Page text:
Like Getting Your Blood Drawn? Neither Does a Tiny Baby!

To many adults, who understand, blood draws are not something they look forward to. Imagine being a newborn, either premature or with health issues that doesn’t understand why someone is painfully sticking their tiny arm and making them cry, much less two times a day. Add all the other tubes and wires and they are terrified. Surely this has a traumatic impact that will stay with them forever, even when they do know why.

Enter the smart pacifier. A wireless, bioelectronic pacifier could eliminate the need for invasive, twice-daily blood draws to monitor babies’ electrolytes in Newborn Intensive Care Units or NICUs. This smart pacifier can also provide more continuous monitoring of sodium and potassium ion levels. These electrolytes help alert caregivers if babies are dehydrated, a danger for infants, especially those born prematurely or with other health issues.

Researchers tested the smart pacifier on a selection of infants in a hospital, and the results were comparable to data gained from their normal blood draws. They detailed their findings in a proof-of-concept study published in the journal Biosensors and Bioelectronics.

“We know that premature babies have a better chance of survival if they get a high quality of care in the first month of birth,” said Jong-Hoon Kim, associate professor at the Washington State University School of Engineering and Computer Science and a co-corresponding author on the study. “Normally, in a hospital environment, they draw blood from the baby twice a day, so they just get two data points. This device is a non-invasive way to provide real-time monitoring of the electrolyte concentration of babies.”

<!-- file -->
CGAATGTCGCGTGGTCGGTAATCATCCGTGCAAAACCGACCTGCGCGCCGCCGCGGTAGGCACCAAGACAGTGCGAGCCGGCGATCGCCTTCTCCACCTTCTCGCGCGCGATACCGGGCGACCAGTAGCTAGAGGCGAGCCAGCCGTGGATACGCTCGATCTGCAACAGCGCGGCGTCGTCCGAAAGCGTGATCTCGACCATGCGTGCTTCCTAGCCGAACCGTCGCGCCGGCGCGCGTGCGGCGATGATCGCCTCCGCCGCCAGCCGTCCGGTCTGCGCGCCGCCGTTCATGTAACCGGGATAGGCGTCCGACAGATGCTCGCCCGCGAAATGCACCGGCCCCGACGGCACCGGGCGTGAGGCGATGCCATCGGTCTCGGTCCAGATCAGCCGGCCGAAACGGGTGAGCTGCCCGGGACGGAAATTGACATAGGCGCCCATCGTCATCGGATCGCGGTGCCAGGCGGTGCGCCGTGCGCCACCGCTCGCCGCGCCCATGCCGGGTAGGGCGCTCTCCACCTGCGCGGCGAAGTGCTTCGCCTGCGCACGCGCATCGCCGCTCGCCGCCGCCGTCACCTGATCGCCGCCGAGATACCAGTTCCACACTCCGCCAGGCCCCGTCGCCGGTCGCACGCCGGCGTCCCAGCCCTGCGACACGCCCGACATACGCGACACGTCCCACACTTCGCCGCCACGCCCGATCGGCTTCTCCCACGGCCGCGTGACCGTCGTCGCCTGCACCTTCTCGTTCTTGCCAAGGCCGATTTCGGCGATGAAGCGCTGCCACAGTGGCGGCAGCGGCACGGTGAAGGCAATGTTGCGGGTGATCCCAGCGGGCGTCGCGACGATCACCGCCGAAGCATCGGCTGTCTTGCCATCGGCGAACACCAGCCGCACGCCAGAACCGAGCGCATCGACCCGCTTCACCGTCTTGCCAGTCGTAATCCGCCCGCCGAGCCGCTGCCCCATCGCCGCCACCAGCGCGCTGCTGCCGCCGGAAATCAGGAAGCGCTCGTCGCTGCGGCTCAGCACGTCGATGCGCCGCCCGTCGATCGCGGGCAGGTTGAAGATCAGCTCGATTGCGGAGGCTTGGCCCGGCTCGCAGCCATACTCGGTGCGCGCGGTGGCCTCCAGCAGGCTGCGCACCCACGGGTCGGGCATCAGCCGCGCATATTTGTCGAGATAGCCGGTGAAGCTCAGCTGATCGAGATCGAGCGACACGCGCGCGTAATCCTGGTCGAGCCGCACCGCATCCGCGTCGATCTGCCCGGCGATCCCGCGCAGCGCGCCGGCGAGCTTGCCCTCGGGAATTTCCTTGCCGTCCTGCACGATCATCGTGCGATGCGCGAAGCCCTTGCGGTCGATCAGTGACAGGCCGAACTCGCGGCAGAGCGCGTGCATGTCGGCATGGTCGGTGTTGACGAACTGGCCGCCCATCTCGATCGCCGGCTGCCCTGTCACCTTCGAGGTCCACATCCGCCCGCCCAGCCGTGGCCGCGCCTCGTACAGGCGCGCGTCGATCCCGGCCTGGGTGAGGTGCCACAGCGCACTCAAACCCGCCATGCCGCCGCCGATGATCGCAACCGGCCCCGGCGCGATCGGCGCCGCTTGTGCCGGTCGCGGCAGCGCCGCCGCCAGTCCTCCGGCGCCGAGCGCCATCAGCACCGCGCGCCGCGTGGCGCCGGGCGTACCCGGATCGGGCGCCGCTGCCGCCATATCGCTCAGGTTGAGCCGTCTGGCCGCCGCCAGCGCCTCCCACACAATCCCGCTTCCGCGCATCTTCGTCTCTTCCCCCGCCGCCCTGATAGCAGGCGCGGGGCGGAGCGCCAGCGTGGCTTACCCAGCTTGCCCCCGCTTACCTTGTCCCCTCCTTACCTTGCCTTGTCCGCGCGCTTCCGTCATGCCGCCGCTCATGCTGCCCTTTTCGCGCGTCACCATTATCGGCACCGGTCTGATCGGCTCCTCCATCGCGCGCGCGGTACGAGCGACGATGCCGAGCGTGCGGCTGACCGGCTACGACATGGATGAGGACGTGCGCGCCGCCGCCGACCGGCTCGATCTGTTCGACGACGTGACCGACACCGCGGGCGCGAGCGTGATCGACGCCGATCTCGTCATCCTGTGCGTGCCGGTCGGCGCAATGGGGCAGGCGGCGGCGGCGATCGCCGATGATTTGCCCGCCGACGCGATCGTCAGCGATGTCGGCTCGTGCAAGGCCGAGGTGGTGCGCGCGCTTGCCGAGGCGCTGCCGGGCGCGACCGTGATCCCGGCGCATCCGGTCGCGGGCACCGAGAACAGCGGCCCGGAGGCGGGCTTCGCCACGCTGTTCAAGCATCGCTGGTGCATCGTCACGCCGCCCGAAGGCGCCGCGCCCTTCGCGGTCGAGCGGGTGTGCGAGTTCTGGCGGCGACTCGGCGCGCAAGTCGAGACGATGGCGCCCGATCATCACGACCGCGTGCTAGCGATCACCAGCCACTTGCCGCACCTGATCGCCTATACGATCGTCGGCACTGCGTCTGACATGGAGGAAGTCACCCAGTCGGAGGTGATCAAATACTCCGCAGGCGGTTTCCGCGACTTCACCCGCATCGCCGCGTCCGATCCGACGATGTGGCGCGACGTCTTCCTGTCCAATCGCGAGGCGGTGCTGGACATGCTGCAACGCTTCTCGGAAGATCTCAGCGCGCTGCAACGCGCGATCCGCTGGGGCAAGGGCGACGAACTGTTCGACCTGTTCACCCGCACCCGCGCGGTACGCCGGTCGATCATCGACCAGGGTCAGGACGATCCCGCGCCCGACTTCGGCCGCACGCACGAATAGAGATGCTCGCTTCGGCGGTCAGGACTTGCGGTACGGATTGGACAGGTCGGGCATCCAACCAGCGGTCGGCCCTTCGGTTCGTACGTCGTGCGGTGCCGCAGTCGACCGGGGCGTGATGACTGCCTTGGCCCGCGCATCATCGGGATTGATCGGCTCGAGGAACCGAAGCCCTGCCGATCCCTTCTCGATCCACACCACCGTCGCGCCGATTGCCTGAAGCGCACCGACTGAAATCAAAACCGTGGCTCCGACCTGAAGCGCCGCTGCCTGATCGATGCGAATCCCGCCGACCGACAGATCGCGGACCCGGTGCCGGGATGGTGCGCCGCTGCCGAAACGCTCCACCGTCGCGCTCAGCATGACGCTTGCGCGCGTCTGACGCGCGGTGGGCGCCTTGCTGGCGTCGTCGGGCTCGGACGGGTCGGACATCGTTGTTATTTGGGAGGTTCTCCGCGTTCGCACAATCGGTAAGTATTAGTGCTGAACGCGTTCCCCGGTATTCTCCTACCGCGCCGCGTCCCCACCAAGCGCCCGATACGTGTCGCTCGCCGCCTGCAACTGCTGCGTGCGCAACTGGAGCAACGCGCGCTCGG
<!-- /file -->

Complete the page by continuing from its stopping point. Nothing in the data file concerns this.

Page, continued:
Using a common, commercially available pacifier, the researchers created a system that samples a baby’s saliva through microfluidic channels. Whenever the baby has the pacifier in their mouth, saliva is naturally attracted to these channels, so the device doesn’t require any kind of pumping system. The channels have small sensors inside that measure the sodium and potassium ion concentrations in the saliva. Then this data is relayed wirelessly and painlessly using Bluetooth to the caregiver.

For the next step of development, the research team plans to make the components more affordable and recyclable. Then, they will work to set up a larger test of the smart pacifier to establish its efficacy. Kim said development of this device is part of a broader effort to help make NICU treatment less disruptive for their tiny patients.

“You often see NICU pictures where babies are hooked up to a bunch of wires to check their health conditions such as their heart rate, the respiratory rate, body temperature, and blood pressure,” said Kim. “We want to get rid of those wires.”

Along with Kim of WSU, co-authors on this study include researchers from Georgia Institute of Technology and Pukyong National University and Yonsei University College of Medicine in South Korea.

Marcee Maylin has a degree in Editorial Journalism from the University of Washington and 30+ years media experience. She is currently the Editor of the Everett Post dedicated to providing current, relevant, and entertaining content for the local community.